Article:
Help me teach DS to speak 'American'!

(39 Posts)
fishoutofchlorinatedwater Sun 16-Jun-13 14:20:45

Just that really. We are moving abroad, and 5 year old DS will be going to an American International school (class will be about 60% American, with an American teacher and a mix of other nationalities, but he will almost certainly be the only British child - they have I think 5 British students in the schools which has a role of about 400).

I don't want the poor little thing to be even more confused than he will probably already be, having moved continents the week before, when he starts school, so am trying to introduce a few American words to help him to find his feet. I have sneakers, faucet, sidewalk, eraser (!!), pants (also likely to be a source of hilarity), restroom.... what am I missing?

steppemum Wed 19-Jun-13 10:54:42

just saw soapnuts - was about to post rubber and eraser is most important one - the rest he will pick up

Oh and possibly pants and trousers (so he doesn't get a shock if told to take pants off for sports!!

ZZZenagain Wed 19-Jun-13 10:57:48

This is not relevant for your son but a long time ago I didn't realise that purse is handbag to Americans. I was baffled when a hostess said to me, "let me take your purse". I thought, "whatever for?!"

PointlessPost Wed 19-Jun-13 12:06:42

One for the adults.

Americans and Canadians really don't like the word bugger.

I noticed that eventually

fishoutofchlorinatedwater Thu 20-Jun-13 19:46:44

Brilliant, thank you. I've tried telling DS some of the 'different' words already, he is fairly amused (esp by "pants"), so hopefully they'll become less hilarious over the next 2 months, before he starts at the American school (which is actually in Africa, BTW - just to confuse things).

Bugger is very relevant to me, unfortunately (and, embarrassingly, has occasionally been repeated by the DCs blush). Thanks Pointless. Mouth now cleaned out with soap!

FringeEvent Thu 20-Jun-13 23:15:26

Try to have a look through some of the articles on www.bbcamerica.com/mind-the-gap/ as there's loads of helpful info here about words/phrases that are different between the UK and US - in fact one of the most recent posts is "How Brits Can Avoid Verbal Confusion in America".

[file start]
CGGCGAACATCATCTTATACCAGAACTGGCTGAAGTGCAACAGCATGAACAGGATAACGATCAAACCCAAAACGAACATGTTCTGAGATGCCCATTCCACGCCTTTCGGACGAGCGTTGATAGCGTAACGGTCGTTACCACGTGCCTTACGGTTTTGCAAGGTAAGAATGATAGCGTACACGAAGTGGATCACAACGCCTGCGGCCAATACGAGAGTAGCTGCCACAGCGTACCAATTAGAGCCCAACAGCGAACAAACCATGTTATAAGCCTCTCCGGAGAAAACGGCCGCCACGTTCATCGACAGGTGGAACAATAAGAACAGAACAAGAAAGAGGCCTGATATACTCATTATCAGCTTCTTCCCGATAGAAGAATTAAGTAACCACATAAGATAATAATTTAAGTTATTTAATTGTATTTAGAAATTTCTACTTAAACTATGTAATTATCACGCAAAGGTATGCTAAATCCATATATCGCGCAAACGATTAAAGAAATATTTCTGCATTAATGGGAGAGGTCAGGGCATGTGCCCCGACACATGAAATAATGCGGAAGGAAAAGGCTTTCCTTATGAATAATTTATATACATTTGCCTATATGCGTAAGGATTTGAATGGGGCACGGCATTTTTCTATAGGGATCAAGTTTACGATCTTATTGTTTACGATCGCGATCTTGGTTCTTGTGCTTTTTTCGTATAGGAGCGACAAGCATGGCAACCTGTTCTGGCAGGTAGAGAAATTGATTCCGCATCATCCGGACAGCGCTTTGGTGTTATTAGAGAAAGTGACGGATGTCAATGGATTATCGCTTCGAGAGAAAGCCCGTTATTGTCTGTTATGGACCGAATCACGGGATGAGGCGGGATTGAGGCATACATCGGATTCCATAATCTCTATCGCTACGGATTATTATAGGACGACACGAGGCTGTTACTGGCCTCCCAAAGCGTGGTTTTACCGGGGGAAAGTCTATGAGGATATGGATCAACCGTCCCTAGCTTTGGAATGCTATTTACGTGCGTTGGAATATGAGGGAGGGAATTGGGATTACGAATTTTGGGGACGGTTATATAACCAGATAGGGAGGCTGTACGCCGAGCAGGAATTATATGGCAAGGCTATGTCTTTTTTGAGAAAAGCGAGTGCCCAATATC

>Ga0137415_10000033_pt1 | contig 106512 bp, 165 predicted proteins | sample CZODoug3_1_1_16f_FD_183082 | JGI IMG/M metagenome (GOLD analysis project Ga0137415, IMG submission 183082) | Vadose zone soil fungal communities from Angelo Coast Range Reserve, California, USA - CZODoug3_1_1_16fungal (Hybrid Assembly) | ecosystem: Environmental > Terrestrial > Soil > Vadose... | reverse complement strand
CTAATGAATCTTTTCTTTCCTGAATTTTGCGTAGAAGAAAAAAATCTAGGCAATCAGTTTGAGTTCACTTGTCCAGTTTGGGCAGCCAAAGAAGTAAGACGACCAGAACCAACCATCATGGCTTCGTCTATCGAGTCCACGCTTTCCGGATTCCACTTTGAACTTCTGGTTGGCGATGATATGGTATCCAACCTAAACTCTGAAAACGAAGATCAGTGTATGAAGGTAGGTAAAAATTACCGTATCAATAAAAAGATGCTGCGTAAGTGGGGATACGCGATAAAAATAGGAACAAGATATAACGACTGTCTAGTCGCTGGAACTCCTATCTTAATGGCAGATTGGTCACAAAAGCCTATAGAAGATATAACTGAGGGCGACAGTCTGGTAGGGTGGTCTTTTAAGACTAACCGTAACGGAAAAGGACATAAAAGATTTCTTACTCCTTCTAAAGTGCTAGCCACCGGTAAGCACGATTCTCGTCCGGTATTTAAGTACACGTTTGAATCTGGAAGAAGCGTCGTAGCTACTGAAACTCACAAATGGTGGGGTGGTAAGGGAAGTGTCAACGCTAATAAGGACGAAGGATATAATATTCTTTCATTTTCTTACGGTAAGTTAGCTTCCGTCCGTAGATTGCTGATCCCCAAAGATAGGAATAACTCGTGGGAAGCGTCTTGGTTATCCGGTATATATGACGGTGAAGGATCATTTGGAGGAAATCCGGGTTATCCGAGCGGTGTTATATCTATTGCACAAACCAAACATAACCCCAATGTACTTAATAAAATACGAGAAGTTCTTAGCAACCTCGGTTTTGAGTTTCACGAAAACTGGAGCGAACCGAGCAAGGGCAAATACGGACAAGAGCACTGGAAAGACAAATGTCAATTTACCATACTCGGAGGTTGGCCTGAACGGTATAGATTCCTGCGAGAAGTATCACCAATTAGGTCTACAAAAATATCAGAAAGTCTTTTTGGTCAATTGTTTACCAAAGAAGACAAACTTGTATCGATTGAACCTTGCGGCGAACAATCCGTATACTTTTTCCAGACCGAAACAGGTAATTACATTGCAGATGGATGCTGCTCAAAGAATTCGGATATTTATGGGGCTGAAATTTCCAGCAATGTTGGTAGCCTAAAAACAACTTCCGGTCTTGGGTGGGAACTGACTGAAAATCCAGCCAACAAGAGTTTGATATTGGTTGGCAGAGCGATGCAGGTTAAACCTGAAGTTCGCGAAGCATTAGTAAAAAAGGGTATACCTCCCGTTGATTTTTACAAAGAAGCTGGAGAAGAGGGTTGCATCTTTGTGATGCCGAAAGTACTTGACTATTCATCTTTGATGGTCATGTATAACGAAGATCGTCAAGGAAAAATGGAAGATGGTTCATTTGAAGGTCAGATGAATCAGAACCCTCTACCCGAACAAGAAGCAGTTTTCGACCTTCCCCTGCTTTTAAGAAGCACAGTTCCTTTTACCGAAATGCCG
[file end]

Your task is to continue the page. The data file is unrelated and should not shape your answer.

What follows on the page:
Also there are a couple of Wikipedia articles worth looking at:
List of American words not widely used in the United Kingdom
and
List of British words not widely used in the United States

I know a lot of it won't be relevant to your 5yo at the moment, but still, hope this helps!

DH and I are hopefully moving to the US in a few months, so I'm also building up a spreadsheet of new words I need to try and remember when I get there!

wentshopping Fri 21-Jun-13 02:08:27

The word for bottom that your 5yo might hear is tush or heiny as opposed to fanny... as in "sit down on your tushy" - such bizarre words to use instead of bum.
And here they encourage the children to sit cross-legged in Kindergarten by saying "sit criss-cross apple sauce"(cross and sauce rhyme).

differentnameforthis Fri 21-Jun-13 06:30:16

He will pick it up, don't worry! My daughter did when she started school here, she uses lot Australia words/phrases & I didn't teach her any of them!

Salbertina Fri 21-Jun-13 09:00:33

Not a big deal. Don't worry, they pick up so easily! No need to teach

mignonette Fri 21-Jun-13 09:07:42

Don't forget the very hilarious Fannypack!

I wouldn't worry - the 40% of non American kids will speak probably British English.

We're moving to US this summer and it never occurred to me to teach the dcs American phrases. We got through 3 weeks there at Easter sounding very British grin Dds best friend is American actually and the fact that they speak differently has never come up....

InvaderZim Fri 21-Jun-13 09:19:57

The one that always gets me is a vest is a tank top and a tank top is a vest!

I think that since you are at an international school the teachers at least will understand different "correct" forms of English!

ICantRememberWhatSheSaid Fri 21-Jun-13 11:19:53

If it is the American School in Joberg then he definitely won't have a problem with Americanisms but he mights have a problem with South Africanisms. confused

Eg. Takkies, Trekkies, bokkies, bakkies.

I hadn't a clue smile.

Salbertina Fri 21-Jun-13 11:47:42

Hah! sosoeties (Sp?), chappies, meelie, naartjie, kokkie (sp?) as well as pants etc. As for dates, WHY do they use both US and UK system?? So confusing!

turkeyboots Fri 21-Jun-13 12:09:54

Chips are crisps.
Fries are chips.

Thoes are the ones which really confused my little brother when we moved to a similar school

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